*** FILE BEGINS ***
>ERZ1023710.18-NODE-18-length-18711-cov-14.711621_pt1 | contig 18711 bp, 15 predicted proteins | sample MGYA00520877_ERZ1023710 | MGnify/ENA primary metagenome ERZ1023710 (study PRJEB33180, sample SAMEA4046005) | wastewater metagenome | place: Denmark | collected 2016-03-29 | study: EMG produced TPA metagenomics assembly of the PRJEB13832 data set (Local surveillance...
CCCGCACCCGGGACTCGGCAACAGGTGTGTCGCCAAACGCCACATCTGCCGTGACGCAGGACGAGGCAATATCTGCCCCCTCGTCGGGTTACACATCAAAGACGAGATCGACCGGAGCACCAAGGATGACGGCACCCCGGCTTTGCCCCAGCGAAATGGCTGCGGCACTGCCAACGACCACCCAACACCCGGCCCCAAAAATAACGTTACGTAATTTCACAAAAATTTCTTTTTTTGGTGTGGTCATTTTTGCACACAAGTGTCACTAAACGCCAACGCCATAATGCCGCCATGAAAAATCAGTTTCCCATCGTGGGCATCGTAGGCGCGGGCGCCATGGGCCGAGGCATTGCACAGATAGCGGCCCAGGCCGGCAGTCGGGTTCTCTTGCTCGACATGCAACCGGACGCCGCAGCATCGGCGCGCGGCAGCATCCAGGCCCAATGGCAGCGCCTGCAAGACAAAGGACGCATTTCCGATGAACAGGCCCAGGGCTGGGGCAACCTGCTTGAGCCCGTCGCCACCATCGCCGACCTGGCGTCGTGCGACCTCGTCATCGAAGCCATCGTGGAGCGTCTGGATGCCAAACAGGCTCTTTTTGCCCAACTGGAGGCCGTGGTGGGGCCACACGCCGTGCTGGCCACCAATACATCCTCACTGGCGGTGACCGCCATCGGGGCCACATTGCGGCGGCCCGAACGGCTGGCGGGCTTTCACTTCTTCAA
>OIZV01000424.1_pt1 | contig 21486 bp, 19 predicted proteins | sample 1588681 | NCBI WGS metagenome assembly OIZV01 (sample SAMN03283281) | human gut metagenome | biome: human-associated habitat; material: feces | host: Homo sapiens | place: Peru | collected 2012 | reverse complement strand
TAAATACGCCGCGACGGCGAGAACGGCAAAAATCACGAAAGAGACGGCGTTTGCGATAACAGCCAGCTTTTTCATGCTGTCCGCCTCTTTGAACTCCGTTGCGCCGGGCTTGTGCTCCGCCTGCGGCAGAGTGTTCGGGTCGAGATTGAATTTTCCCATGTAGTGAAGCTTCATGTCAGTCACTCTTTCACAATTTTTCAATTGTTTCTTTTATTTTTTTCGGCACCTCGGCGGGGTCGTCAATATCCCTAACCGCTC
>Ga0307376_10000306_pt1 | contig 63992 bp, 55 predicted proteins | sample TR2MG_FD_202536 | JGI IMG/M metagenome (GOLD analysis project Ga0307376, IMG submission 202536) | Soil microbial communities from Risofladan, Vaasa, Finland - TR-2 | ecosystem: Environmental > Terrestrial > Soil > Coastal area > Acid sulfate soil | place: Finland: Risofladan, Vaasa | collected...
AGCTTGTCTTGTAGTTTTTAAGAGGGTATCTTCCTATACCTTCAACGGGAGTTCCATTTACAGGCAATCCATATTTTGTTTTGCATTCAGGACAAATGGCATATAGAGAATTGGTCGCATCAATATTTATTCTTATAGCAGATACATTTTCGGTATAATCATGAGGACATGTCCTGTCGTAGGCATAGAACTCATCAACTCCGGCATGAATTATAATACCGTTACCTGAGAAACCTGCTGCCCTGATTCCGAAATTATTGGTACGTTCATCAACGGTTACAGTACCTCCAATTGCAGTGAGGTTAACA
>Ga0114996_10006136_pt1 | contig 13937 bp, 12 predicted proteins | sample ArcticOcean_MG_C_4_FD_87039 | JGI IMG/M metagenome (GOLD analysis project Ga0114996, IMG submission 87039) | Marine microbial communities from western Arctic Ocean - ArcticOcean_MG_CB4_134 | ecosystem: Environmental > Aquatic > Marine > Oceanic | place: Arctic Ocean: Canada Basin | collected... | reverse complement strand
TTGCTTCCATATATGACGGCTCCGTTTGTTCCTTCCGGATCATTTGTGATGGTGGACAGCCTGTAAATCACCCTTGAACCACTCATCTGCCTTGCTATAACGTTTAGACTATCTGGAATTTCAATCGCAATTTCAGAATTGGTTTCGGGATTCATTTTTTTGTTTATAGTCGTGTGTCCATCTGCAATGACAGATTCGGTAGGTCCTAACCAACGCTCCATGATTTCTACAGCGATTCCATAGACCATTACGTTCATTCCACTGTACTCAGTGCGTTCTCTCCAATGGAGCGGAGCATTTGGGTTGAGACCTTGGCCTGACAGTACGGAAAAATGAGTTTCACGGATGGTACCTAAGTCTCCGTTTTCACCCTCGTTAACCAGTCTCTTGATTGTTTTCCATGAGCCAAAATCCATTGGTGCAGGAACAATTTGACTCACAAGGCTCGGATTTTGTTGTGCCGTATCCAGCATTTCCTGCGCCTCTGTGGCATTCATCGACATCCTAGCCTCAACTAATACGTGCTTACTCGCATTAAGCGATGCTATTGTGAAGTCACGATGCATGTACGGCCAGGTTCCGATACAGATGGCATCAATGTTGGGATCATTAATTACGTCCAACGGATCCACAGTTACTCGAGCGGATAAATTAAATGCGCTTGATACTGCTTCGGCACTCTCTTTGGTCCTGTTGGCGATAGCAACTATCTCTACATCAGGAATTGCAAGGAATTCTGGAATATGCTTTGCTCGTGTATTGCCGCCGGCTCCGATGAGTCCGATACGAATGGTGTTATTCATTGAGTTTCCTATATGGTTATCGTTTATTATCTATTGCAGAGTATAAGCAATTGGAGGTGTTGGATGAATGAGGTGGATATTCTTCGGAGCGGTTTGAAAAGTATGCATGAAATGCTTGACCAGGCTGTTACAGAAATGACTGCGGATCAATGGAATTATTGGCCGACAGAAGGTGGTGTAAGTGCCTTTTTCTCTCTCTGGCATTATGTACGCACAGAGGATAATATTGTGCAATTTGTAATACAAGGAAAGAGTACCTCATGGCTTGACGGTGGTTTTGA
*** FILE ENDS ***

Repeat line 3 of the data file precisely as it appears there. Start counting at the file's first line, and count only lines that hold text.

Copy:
>OIZV01000424.1_pt1 | contig 21486 bp, 19 predicted proteins | sample 1588681 | NCBI WGS metagenome assembly OIZV01 (sample SAMN03283281) | human gut metagenome | biome: human-associated habitat; material: feces | host: Homo sapiens | place: Peru | collected 2012 | reverse complement strand